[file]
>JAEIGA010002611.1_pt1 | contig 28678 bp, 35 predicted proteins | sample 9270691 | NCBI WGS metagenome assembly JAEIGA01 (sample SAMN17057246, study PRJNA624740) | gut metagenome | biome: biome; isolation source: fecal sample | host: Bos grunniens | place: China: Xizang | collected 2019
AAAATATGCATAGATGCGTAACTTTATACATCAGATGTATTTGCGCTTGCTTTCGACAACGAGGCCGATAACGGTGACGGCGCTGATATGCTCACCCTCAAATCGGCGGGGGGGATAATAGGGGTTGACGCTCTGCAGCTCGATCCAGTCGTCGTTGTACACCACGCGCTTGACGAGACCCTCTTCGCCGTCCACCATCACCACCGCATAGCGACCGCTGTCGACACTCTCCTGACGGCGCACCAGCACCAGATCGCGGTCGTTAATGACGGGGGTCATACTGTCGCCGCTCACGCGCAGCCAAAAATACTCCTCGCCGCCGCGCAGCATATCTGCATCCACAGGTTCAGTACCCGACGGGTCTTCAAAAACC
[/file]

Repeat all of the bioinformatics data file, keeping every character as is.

>JAEIGA010002611.1_pt1 | contig 28678 bp, 35 predicted proteins | sample 9270691 | NCBI WGS metagenome assembly JAEIGA01 (sample SAMN17057246, study PRJNA624740) | gut metagenome | biome: biome; isolation source: fecal sample | host: Bos grunniens | place: China: Xizang | collected 2019
AAAATATGCATAGATGCGTAACTTTATACATCAGATGTATTTGCGCTTGCTTTCGACAACGAGGCCGATAACGGTGACGGCGCTGATATGCTCACCCTCAAATCGGCGGGGGGGATAATAGGGGTTGACGCTCTGCAGCTCGATCCAGTCGTCGTTGTACACCACGCGCTTGACGAGACCCTCTTCGCCGTCCACCATCACCACCGCATAGCGACCGCTGTCGACACTCTCCTGACGGCGCACCAGCACCAGATCGCGGTCGTTAATGACGGGGGTCATACTGTCGCCGCTCACGCGCAGCCAAAAATACTCCTCGCCGCCGCGCAGCATATCTGCATCCACAGGTTCAGTACCCGACGGGTCTTCAAAAACC